Can RSU bring you close to being semi-rich?

New / Eng gncaiye
Nov 8 20 Comments

Sorry everyone if this is a newbie question.

My understanding is that engineers in tech companies after working for 5 to 10 yours depending on which company they work at, they usually are able to save up quite abit due to the RSU that they receive as most large tech companies doubled their stocks in the past 5 years if not more.

For instance, an engineer who started working 5 years ago at company X with an average salary of 145k per year and was given 70K RSU annually ($280k vested over 4 yrs which is $70k / yr).

After 5 years of comfortable living with the 145k salary he would be collecting 5 * 70 * 2 = 700k from RSUs.

Is this more or less a true story or the reality is very different? If so how different is it?

Thank you!

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TOP 20 Comments
  • Twitter
    🐨 koala

    Twitter

    BIO
    I got a bio now. Do you?
    🐨 koalamore
    No one gets rich working for someone else.

    Well a few people. Like the ceo of google.
    Nov 8 7
    • Cohesity / Product pink brick
      Agree - it’s relative.
      Nov 8
    • Salesforce cattleman
      Why does it have to be liquid assets? Everyone knows that people with high net worth aren’t that way because their assets are liquid
      Nov 8
    • Riverbed Technology siegel
      The question is about being semi-rich. So twitter you can gtfo with your nonsense.
      Nov 8
    • Drift VMx00
      Because if you own a $15m house and have no cash, you still have to work to pay your monthly bills. Now, if it’s $15m in real estate with the majority kicking you rental income, I’d consider that rich regardless of liquidity ease.
      Nov 8
    • Tinder trolol
      @koala There are absolutely engineers in tech with 15M+ in liquid assets. Several of the original Tinder engineers achieved that. But then again, 50X stock appreciation is pretty rare.
      Nov 9
  • Apple ijyA68
    Your math is off. It would probably be $70k split over multiple years. Plus it counts as income when it vests, so a good chunk immediately goes to taxes. At the end, you might have enough for a down payment on a modest condo in a not-so-great neighborhood in Silicon Valley.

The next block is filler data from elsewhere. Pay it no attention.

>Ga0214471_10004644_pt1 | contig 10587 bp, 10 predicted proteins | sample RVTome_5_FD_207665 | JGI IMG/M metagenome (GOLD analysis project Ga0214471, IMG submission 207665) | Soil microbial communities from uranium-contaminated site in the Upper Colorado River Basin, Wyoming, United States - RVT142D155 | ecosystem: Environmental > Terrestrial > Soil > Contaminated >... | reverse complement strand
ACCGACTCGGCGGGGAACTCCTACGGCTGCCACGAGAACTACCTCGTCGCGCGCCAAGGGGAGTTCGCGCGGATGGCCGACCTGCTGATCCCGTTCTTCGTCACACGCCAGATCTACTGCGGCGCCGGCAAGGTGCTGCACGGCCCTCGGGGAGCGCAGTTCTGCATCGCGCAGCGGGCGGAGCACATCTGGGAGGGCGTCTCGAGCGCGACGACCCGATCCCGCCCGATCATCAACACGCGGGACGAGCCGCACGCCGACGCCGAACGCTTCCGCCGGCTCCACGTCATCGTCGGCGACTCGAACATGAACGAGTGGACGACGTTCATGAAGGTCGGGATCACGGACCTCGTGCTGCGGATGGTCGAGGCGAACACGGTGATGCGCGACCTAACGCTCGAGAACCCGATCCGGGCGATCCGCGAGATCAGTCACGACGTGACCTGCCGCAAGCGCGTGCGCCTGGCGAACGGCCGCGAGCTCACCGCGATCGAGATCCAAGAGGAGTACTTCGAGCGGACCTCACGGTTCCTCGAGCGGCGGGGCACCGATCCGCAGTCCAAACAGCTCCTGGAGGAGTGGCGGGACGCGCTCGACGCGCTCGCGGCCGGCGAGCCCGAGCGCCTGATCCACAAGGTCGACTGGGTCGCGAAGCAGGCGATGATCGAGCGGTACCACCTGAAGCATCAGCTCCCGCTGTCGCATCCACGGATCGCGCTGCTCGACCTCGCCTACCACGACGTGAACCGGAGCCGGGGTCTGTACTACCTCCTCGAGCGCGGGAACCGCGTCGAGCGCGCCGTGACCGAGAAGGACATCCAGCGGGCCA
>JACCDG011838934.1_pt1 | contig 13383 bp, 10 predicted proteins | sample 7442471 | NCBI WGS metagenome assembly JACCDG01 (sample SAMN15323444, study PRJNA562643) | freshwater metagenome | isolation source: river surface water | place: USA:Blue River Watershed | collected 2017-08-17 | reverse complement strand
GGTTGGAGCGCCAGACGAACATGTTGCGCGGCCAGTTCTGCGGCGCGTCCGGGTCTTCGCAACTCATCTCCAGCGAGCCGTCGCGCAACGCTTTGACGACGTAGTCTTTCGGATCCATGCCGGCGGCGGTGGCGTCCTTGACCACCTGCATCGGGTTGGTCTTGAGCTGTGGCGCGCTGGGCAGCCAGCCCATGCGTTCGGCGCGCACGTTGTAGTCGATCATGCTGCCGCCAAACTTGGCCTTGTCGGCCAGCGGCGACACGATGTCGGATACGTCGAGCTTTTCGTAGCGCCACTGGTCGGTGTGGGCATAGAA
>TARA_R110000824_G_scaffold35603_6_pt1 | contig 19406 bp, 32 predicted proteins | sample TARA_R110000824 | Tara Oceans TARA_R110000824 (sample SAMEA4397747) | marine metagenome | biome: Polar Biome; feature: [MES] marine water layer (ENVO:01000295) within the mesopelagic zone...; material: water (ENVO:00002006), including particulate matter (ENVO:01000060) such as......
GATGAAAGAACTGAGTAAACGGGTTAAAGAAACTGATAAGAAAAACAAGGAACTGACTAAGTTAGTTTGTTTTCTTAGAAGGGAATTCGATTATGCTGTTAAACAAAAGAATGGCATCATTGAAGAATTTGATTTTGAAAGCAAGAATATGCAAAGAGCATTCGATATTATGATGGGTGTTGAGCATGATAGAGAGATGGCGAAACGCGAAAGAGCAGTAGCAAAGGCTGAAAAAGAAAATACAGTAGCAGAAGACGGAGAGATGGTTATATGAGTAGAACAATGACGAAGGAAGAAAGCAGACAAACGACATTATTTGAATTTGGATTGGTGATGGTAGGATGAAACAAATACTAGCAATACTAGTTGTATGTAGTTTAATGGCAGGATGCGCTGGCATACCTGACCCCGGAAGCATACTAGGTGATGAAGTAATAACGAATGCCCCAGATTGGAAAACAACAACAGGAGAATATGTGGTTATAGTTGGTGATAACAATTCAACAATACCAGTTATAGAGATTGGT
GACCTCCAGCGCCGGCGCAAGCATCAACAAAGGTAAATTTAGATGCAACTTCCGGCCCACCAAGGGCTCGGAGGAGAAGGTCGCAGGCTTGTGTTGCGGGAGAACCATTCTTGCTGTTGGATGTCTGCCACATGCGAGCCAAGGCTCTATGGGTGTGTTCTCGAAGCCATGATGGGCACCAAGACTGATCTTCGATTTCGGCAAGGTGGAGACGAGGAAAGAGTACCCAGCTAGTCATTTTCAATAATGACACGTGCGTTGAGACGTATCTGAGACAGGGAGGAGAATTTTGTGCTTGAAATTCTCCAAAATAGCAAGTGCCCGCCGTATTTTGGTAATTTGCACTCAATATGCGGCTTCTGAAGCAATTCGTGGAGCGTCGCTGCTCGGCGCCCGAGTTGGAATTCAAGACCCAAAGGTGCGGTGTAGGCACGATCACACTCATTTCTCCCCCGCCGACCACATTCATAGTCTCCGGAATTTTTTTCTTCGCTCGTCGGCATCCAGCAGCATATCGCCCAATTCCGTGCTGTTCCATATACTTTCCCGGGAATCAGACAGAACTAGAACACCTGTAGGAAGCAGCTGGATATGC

Nov 8 4
    • New / Eng gncaiye
      OP
      The person is offered $280k (70k / yr) in RSU. Vested over 4 yrs.
      What you mean by $70k split over multiple years?
      Nov 9
    • Apple ijyA68
      The $70k is split over 4 years. That’s $17.5k/year before tax.
      Nov 9
    • New / Eng gncaiye
      OP
      No the total amount to be vested over 4 yrs is $280k which is $70k per year.
      Nov 9
    • Apple ijyA68
      So maybe around $40k/year after tax if you are in a blue state. Arely enough to keep up with housing.
      Nov 9
  • Google swinglyf
    Define semi rich.

    Also you didn’t subtract taxes from rsu? What’s the multiplier of 2?
    Nov 8 0
  • Facebook
    Reja

    Facebook

    BIO
    that would be telling
    Rejamore
    If you joined FB in 2012/2013, stock was in the 20s. It’s now 200 (+/- 10 or 20 over the past year or so).
    Nov 8 0
  • Salesforce cattleman
    Oh yea, you won’t be rich. I agree. OP, there’s a new definition of rich in this league
    Nov 8 0
  • Salesforce cattleman
    It can be true. Except most companies give 4 year packages. Some companies give refresh packages to extend you past that.
    Nov 8 0
  • Apple StoveJabs
    Your calculation assumes that the company will double in size at the end of year 5 (and that your refreshers vest immediately and in full). For your sake, before making any monetary decisions in the future speak with an actual financial adviser. Your math is so off it's scary.
    Nov 9 2
    • New / Eng gncaiye
      OP
      Could you give an example that you think makes sense?
      Nov 9
    • Apple StoveJabs
      I don't remember the formula off the top of my head but some pointers: you need to split the rsus in what vests every year, tax them and add what remains to the principal annually (or 6monthly if you want more accurate results). Then every year you multiply the principal with whatever growth you're assuming the company had (again you can go more fine grained to increase accuracy). You were ignoring compounding and the effect of the vesting schedule as well as its relation to sequence of returns. Btw this is all assuming people keep their stocks, otherwise you have to also account for that. Hope this helps.
      Nov 9

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